New York, London, Milan, Paris and Tokyo—all of these super-cities have dynamic cultures, interesting histories, delicious local cuisine and unquestionably stylish residents. We took a look at fashion’s favorite cities to find out how any traveler can take advantage of their stylish culture.
New York City
How to dress like a local: Like in most of the world’s great metropolises, there’s not one singular NYC look—just think of the city’s many attitudes, from the prim and proper Upper East Side to the funky and bohemian West Village to the hipster haven of Brooklyn—but if there is one style that reigns supreme among the fashionable in New York City, it’s black from head to tie.
Where to shop for souvenirs: The Big Apple is packed with places to pick up gifts and souvenirs. For something singularly New York, head to SoHo to scour a plethora of indie boutiques and charming shops.
Tip to keep in mind: New York is a walking (and subway) city, so bring clothes and shoes that will be comfortable for exploring on foot. And if you are visiting in cooler months, dress in layers.
How to dress like a local: In a city known for gray weather and well-mannered royals (we’re looking at you, Kate), it’s no wonder simple trench coats, tailored tweeds and equestrian boots are time-honored classics.
Where to shop for souvenirs: Harrods, the world-famous department store, is a must-see while in London. For quirkier finds, check out the antiques at Portobello Road Market or the maze of boutiques around Carnaby Street.
Tip to keep in mind: After browsing the multiple floors of luxury goods at Harrods, which adds up to an impressive 4.5 acres of merchandise, head back down to the store’s ground floor and get a bite to eat at the gourmet food stalls. Looking for something a bit more decadent? Go below ground and through the Fine Watch Room, and you’ll find the Wine, Spirits & Cigars section.
How to dress like a local: The Milanese are very loyal to their hometown luxury labels. Gucci, Prada, and Fendi are often seen on the streets as well as the runways. Not to worry though—for your own take on local style, just wear simple clothing in dark and neutral colors.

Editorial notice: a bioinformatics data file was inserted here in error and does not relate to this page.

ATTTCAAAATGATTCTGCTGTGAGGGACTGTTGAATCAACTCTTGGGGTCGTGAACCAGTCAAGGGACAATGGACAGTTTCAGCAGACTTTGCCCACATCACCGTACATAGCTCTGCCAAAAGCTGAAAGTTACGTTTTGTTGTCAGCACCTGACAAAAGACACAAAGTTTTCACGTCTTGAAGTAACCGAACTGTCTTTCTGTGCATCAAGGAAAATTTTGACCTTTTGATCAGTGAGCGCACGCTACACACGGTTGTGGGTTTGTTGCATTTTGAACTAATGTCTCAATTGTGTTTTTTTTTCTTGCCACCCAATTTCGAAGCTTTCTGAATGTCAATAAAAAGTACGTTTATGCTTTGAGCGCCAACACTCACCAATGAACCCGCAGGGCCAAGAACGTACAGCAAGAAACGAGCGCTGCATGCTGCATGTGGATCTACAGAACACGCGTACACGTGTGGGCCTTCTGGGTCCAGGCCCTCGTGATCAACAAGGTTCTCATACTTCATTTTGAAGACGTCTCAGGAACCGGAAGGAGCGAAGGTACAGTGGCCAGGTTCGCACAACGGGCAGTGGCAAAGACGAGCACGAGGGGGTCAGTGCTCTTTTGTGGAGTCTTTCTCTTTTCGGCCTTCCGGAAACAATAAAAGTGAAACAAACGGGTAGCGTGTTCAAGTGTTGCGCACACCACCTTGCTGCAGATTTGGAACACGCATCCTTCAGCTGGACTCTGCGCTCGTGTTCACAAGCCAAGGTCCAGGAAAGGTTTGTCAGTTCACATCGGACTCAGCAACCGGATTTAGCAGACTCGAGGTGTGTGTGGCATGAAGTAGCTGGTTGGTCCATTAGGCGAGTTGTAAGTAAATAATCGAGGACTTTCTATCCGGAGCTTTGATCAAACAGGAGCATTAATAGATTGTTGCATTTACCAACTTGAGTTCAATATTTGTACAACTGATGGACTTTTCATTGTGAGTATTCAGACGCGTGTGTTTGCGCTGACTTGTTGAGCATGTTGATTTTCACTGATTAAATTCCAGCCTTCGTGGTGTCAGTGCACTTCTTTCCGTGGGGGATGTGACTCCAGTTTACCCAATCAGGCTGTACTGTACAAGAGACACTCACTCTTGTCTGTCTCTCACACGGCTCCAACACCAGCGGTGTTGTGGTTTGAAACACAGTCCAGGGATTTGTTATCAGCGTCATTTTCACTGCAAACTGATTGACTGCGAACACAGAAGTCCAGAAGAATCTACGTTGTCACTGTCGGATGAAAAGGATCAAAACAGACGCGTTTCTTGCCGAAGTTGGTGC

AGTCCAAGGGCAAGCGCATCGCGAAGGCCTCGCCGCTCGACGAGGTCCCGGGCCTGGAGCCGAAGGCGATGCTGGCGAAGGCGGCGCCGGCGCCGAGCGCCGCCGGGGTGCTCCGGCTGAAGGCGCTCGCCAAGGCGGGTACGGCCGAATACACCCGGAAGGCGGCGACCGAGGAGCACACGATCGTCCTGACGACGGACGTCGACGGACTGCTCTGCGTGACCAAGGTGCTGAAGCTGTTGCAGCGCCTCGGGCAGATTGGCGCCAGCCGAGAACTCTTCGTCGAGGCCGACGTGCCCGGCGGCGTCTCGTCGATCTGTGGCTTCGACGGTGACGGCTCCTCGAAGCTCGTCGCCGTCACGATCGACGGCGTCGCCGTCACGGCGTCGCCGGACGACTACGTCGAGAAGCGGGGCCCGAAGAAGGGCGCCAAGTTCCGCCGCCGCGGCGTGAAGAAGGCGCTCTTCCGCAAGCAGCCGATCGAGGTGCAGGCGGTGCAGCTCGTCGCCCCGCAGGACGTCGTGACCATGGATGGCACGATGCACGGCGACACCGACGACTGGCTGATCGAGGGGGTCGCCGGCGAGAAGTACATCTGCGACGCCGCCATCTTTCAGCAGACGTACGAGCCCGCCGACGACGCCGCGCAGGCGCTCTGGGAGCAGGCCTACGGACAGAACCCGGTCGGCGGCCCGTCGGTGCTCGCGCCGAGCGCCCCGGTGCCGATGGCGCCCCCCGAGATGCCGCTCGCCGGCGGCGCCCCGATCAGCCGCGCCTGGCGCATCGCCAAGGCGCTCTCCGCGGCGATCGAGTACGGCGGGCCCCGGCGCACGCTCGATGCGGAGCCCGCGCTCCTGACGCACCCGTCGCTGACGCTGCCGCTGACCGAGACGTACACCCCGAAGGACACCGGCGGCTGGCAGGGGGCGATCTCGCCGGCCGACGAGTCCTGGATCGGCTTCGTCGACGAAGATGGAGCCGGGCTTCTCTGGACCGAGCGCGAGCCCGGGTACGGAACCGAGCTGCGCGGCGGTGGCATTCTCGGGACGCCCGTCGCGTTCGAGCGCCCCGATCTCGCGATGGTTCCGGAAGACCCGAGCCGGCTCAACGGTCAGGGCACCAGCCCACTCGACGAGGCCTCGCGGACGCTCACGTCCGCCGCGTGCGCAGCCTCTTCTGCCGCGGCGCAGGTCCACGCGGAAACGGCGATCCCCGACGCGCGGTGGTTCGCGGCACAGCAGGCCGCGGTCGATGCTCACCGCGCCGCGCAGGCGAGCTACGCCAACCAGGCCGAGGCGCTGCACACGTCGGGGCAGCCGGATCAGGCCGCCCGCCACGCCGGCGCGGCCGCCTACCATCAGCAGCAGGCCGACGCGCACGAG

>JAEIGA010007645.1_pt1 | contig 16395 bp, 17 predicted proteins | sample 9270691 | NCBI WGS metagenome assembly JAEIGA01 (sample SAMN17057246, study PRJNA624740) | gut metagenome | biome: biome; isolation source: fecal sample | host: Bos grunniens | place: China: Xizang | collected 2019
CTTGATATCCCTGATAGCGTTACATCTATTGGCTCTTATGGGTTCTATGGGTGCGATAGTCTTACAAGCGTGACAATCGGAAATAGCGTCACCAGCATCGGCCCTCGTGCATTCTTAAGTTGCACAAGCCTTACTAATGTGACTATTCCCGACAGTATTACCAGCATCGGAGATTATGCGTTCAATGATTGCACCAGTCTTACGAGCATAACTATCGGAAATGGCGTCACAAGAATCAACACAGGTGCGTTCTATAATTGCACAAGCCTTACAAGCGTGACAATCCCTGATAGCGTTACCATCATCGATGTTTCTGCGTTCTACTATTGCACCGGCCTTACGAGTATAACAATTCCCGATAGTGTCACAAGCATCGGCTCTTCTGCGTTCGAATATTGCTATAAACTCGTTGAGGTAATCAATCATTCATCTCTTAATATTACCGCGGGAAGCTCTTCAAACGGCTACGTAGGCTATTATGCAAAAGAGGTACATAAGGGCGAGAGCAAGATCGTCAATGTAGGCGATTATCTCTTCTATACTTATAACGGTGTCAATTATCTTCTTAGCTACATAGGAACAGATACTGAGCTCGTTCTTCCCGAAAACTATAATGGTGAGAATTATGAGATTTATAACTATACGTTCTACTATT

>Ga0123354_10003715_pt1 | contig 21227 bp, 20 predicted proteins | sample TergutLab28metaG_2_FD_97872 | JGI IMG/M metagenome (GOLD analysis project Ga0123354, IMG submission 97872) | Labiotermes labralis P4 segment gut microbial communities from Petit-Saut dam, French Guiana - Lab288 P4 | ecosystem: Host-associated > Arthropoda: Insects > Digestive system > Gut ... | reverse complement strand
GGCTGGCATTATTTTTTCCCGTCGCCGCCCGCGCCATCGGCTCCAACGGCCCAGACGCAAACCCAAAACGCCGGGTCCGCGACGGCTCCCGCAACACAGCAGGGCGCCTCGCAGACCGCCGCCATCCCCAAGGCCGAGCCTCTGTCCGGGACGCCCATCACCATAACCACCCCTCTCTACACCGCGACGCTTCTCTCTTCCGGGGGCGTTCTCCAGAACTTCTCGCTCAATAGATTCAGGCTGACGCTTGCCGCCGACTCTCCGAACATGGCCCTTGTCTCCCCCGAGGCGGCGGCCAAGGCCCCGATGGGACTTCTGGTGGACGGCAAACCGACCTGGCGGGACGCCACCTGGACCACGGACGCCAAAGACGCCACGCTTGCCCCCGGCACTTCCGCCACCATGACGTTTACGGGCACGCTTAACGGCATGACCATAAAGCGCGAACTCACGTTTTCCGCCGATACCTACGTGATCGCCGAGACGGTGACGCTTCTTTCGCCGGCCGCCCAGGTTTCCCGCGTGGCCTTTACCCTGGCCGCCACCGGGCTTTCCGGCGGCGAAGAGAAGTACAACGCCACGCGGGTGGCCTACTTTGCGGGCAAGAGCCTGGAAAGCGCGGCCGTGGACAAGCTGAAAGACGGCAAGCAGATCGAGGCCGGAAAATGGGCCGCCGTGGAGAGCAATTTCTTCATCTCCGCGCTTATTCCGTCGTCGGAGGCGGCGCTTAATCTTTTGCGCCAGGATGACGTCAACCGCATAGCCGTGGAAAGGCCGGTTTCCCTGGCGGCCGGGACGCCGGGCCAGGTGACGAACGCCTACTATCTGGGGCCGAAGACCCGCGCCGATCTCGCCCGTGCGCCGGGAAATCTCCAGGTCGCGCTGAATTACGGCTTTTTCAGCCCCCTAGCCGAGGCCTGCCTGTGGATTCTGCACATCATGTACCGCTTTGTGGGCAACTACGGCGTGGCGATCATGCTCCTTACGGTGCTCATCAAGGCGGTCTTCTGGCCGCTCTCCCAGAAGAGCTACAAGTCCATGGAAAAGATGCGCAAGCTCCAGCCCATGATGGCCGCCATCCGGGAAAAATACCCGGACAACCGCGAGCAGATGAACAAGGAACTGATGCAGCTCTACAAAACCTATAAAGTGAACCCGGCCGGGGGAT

Where to shop for souvenirs: If by “souvenirs,” you mean Italian label fashion, you may want to hold off making purchases in the shopping district of Quadrilatero d’Oro. Instead, head to the city’s many outlets, offering the same labels with much lower price tags.
Tip to keep in mind: The shopping hours in Milan are often different than in the U.S. It’s not unusual for shops to close in the early afternoon for a generous lunch break (often from 12:30 – 3:30), and most stores are closed on Sundays.
How to dress like a local: The world has been looking to the undeniably cool Parisians for fashion tips for decades. To look the part, keep it simple in dark jeans, boots, tailored jackets, and Breton stripes.
Where to shop for souvenirs: Paris is a shopper’s mecca—and not just for high-fashion items. Look for used books sold along the Seine, browse quaint boutiques in the Marais, and discover vintage clothes and housewares in the flea markets surrounding the city.
Tip to keep in mind: While there’s an effortlessness to Parisian dressing, some Americans find the general style slightly dressier than they’re use to—for example, a pair of sensible flats is a bit more en vogue than athletic sneakers.
How to dress like a local: Tokyo is on the cutting edge of fashion, and residents and visitors alike can be seen in clothes that run the gamut from playful to architectural. While the Japanese label Comme des Garçons does not show at Tokyo Fashion Week, it’s a favorite for the city’s stylish set. For upscale basics, UNIQLO is the go-to brand.
Where to shop for souvenirs: The Oriental Bazaar is a one-stop-shop for every souvenir imaginable, including kimonos, antiques, dolls and kitschy gifts. The fashion-forward Shibuya Ward is considered one of Toyko’s fashion centers and is packed with shopping, restaurants and nightlife. For one-of-a-kind finds, check out the city’s many artisans for traditional wood pieces, stationery and more.
Tip to keep in mind: While footwear may be a favorite for some fashion-minded travelers, in Japan, shoes are considered unclean and should be removed when inside homes, inns, and temples, as well as some restaurants and museums. Not sure whether to remove? Look for slippers, called uwabaki, by the doorway.
In what city would you love to go shopping? Tell us in the comments below or by emailing firstname.lastname@example.org.